Learn to slow down and be present by visiting the Killen Falls.
Learn to slow down and be present by visiting the Killen Falls.

Journey to the heart of Byron will teach you to relax

BYRON Bay is known worldwide as a place to recharge your energy and maybe even do a bit of navel gazing.

If you're simply looking for a beautiful spot for a walk, a romantic outing or contemplation, there's plenty of wonderful places in and around the Shire it to re-energise.

Bangalow resident and author Courtney Prosser runs retreats in the area, as well as teaching wellness programs.

Her new book, Buried Treasure in Our Byron Backyard, is "a guide to discovering the secret power spots of Byron Bay and Its Surrounds to Transform Your Life".

Courtney believes in the power of nature and her guide is brimming with bushwalking, wellness, adventure, animals, Aboriginal culture, photography, meditation and inspiration.

It's the perfect antidote to our busy lives and the day-to-day worries that weigh us down.

We asked Courtney to share five of her favourite spots and tell us how she chose them.

She explains: "Living here, I tend to drive around and look at the land, how it is formed and how the energy flows through it.

"I'm often drawn to little spots, as are other people, because of their physical beauty."

Buried Treasure in Our Byron Backyard features 20 places to explore and, well, indulge in some of that navel gazing.


Killen Falls

Just a 30-minute drive from Byron Bay is the stunning Killen Falls in Brooklet.

From the car park, follow the Boodgeragah Walk about 500m as it takes you downstream through regenerating rainforest along Emigrant Creek.

When you reach the top of the falls, straddle the wire part of the fence to follow a steep and narrow path that winds down to the base of the falls.

This is a special place and has one of the remaining strands of intact Big Scrub rainforest.

There are caves at the base of the falls that are home to many bats and an abundance of turtles live in the creek.

Difficulty level: Moderate. A short walk but steep final climb to the base.

Practice: Learning to slow down and be present.



Kweebani Caves

These are part of a 5km walk called the Caves Circuit in Lamington National Park.

The walking circuit starts beside the car park near the Binna Burra Information Centre on Binna Burra Rd.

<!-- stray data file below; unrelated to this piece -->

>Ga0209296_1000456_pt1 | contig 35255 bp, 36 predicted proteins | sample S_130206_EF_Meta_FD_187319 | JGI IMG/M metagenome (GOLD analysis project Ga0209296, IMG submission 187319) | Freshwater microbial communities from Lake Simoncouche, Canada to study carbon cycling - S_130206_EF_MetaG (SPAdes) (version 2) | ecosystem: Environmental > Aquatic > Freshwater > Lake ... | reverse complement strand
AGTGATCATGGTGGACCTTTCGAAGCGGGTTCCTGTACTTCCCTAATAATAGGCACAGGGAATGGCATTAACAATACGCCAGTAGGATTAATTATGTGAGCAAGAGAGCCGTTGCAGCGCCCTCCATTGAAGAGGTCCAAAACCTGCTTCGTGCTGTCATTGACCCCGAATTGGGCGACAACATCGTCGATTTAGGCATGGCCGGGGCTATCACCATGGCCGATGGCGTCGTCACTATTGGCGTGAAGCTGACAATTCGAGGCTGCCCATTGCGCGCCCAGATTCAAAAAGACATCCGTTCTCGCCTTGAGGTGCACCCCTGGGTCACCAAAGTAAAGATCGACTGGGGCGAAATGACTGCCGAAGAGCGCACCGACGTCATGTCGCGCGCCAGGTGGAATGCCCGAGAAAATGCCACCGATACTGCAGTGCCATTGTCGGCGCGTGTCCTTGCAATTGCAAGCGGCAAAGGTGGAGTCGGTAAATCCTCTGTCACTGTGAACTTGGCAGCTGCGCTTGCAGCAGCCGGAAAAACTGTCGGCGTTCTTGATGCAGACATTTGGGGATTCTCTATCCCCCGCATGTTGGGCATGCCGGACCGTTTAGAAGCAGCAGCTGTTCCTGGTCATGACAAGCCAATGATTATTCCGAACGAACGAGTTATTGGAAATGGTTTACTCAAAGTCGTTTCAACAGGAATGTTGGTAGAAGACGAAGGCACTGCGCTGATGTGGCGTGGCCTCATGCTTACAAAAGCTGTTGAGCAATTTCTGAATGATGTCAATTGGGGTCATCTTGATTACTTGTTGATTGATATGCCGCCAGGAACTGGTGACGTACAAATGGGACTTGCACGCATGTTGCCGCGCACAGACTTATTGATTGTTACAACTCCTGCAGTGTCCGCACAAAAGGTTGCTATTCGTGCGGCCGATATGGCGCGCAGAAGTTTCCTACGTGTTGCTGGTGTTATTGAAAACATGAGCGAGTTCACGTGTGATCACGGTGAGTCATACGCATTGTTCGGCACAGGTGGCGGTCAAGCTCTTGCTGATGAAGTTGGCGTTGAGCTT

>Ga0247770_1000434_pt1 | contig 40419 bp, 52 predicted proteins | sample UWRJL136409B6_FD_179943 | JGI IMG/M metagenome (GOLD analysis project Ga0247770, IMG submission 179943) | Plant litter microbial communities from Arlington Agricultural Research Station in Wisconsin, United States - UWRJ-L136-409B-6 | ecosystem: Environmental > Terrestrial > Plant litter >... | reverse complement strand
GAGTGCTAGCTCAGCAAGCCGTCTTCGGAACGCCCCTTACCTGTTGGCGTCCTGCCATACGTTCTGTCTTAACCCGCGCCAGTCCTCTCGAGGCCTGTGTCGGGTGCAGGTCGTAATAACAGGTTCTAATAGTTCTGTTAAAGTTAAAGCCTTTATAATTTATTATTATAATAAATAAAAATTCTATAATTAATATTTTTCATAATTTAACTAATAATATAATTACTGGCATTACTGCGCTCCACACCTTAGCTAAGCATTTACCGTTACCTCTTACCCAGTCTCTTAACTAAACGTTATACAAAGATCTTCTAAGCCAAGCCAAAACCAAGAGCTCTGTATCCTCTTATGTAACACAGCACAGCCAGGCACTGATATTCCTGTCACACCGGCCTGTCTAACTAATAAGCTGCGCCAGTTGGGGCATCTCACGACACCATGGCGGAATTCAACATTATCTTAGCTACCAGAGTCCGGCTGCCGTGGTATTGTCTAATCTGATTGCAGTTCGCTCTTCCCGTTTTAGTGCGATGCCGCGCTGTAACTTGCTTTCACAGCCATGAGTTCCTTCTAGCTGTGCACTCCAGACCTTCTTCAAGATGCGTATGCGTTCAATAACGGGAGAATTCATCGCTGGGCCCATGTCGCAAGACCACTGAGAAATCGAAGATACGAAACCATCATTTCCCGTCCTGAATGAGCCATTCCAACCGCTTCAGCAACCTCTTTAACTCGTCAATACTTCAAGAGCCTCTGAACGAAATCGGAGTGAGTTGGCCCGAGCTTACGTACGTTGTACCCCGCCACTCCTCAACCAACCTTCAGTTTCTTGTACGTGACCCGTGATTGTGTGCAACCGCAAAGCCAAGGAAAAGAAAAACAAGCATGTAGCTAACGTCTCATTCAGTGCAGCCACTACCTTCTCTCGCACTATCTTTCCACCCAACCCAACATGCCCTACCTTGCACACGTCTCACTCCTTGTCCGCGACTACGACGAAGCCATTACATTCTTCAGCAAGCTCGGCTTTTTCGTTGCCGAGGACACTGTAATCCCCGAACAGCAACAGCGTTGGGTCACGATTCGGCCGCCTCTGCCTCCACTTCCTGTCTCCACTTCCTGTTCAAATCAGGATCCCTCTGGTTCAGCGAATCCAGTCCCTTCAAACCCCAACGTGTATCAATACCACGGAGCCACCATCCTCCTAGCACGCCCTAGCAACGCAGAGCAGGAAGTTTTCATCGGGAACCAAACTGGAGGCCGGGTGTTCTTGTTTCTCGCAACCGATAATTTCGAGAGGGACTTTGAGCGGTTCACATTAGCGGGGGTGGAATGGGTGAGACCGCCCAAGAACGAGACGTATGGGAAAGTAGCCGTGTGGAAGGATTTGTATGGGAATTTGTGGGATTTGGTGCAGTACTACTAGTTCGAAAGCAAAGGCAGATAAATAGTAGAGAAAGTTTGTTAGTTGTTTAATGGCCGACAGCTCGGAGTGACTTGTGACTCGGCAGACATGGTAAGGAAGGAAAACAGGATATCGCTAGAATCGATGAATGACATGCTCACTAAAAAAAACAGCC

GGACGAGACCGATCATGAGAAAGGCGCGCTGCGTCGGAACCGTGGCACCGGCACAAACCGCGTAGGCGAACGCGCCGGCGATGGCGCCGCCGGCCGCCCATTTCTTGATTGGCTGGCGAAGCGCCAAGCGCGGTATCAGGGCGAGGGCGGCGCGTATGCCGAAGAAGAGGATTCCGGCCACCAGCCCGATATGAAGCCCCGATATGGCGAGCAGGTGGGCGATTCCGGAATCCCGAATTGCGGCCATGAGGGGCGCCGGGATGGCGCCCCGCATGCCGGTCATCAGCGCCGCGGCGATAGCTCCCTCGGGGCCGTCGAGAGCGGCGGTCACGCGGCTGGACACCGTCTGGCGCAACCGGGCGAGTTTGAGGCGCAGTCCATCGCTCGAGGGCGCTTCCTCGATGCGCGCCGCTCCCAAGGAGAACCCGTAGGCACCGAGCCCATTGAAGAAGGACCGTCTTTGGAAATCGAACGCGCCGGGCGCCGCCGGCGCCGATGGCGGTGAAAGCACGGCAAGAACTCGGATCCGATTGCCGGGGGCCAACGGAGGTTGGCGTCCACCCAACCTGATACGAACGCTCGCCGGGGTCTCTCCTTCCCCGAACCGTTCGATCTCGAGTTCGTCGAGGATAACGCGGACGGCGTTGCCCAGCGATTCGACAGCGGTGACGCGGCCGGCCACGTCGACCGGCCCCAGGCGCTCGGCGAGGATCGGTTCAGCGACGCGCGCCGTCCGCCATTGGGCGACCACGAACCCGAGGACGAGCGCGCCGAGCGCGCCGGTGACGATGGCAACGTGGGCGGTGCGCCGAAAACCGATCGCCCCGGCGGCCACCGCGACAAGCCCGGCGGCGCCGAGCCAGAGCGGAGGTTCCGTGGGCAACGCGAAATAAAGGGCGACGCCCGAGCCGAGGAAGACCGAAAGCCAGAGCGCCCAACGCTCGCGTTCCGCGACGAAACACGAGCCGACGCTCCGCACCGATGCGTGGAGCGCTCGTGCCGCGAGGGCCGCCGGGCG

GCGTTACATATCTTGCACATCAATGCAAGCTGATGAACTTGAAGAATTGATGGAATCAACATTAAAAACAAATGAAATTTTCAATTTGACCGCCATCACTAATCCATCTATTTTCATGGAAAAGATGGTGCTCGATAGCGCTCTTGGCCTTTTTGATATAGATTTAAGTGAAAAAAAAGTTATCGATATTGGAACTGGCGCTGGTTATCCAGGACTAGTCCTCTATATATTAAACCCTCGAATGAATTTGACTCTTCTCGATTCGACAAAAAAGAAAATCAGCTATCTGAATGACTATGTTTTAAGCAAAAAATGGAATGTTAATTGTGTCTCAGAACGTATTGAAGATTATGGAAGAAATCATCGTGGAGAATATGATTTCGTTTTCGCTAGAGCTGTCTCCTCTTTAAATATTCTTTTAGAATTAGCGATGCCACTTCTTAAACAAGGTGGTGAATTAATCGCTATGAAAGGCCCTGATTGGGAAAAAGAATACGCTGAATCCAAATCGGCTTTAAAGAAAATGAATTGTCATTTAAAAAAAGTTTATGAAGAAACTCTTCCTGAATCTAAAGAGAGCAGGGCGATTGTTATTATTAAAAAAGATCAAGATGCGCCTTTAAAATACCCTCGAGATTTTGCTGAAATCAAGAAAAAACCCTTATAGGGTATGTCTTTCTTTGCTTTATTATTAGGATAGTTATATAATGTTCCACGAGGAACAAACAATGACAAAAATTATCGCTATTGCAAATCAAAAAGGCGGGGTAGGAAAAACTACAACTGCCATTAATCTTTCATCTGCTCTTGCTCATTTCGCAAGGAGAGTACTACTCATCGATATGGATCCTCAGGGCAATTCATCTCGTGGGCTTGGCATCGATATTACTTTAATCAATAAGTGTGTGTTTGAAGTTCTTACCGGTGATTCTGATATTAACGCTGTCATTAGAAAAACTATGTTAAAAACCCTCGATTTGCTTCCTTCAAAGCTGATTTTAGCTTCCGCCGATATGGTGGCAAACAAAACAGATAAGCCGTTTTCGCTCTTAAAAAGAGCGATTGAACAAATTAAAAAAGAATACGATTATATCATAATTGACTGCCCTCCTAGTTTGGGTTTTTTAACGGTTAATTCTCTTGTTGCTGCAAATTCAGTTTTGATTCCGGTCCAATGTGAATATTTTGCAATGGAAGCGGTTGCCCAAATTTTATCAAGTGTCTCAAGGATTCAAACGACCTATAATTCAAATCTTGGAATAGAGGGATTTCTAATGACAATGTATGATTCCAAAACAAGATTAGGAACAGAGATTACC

The track winds through eucalypt forest, woodland and rainforest gullies and rock.

Koalas are sometimes seen and there are spectacular views along the Coomera Valley.

The track passes through caves (be careful as there is crumbling rock so it is easy to slip) and climbs through rainforest back to the summit of Mt Roberts.

You can then walk 1km back down the narrow winding roadside to your starting point.

Difficulty level: Moderate. A 40-minute circuit walk with slight undulations.

Try: Reflecting on making improvements to your diet and health


Natural Bridge

As its name suggests, this is a spectacular, naturally formed rock arch reaching over Cave Creek, which is a tributary of the Nerang River.

The bridge is in the territory of the local Kombumerri Aboriginal people.

The cave is home to a colony of glow worms and can be reached via a short walk from the carpark of the Springbrook National Park.

Difficulty level: Easy 20-minute walk.

Learn to: Bring light to your inner darkness.



Woolly Mammoth Headlands

Its round, grassy headland looks like a giant, furry rump and is a great spot for dolphin and whale spotting.

Just above Snapper Rocks, the grassy headland separates Brays and Whites beaches.

The headland is accessed via a dirt road, Seven Mile Beach Rd, that heads south from Broken Head.

The Brays Beach car park is 3km along this road.

The path heading north from the car park winds down to Brays Beach and the south-leading path arrives at Woolly Mammoth Headland.

Difficulty level: Easy 20-minute walk. Not signposted.

Contemplate: Developing more authenticity.


Pinnacle Border Ranges

The Pinnacle is believed to be a secondary vent and dyke from the Mt Warning volcano.

The incredible view from the Pinnacle in the Border Ranges National Park shows the distinct western rim of the caldera.

From the summit of Mt Warning, the Pinnacle is seen as a tall, thin, triangle-shaped rock, where the tip creates the lookout right on the edge of the caldera rim.

Difficulty level: Easy 20-minute walk but a two-hour drive from Byron Bay.

Awaken: To the source of who you are.


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